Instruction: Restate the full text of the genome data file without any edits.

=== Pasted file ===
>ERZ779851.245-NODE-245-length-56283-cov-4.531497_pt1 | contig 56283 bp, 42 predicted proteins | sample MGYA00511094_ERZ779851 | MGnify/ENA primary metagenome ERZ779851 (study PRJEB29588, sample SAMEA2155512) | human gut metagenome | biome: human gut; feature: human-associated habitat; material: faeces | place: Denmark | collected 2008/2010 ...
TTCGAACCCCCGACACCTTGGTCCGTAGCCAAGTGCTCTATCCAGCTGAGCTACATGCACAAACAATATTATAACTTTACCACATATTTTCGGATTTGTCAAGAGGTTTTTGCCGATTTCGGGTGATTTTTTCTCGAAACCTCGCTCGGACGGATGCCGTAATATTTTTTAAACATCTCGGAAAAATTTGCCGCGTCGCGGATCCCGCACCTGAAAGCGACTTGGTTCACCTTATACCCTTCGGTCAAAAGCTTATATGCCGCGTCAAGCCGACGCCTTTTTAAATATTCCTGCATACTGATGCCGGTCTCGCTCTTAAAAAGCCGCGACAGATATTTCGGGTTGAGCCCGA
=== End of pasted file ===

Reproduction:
>ERZ779851.245-NODE-245-length-56283-cov-4.531497_pt1 | contig 56283 bp, 42 predicted proteins | sample MGYA00511094_ERZ779851 | MGnify/ENA primary metagenome ERZ779851 (study PRJEB29588, sample SAMEA2155512) | human gut metagenome | biome: human gut; feature: human-associated habitat; material: faeces | place: Denmark | collected 2008/2010 ...
TTCGAACCCCCGACACCTTGGTCCGTAGCCAAGTGCTCTATCCAGCTGAGCTACATGCACAAACAATATTATAACTTTACCACATATTTTCGGATTTGTCAAGAGGTTTTTGCCGATTTCGGGTGATTTTTTCTCGAAACCTCGCTCGGACGGATGCCGTAATATTTTTTAAACATCTCGGAAAAATTTGCCGCGTCGCGGATCCCGCACCTGAAAGCGACTTGGTTCACCTTATACCCTTCGGTCAAAAGCTTATATGCCGCGTCAAGCCGACGCCTTTTTAAATATTCCTGCATACTGATGCCGGTCTCGCTCTTAAAAAGCCGCGACAGATATTTCGGGTTGAGCCCGA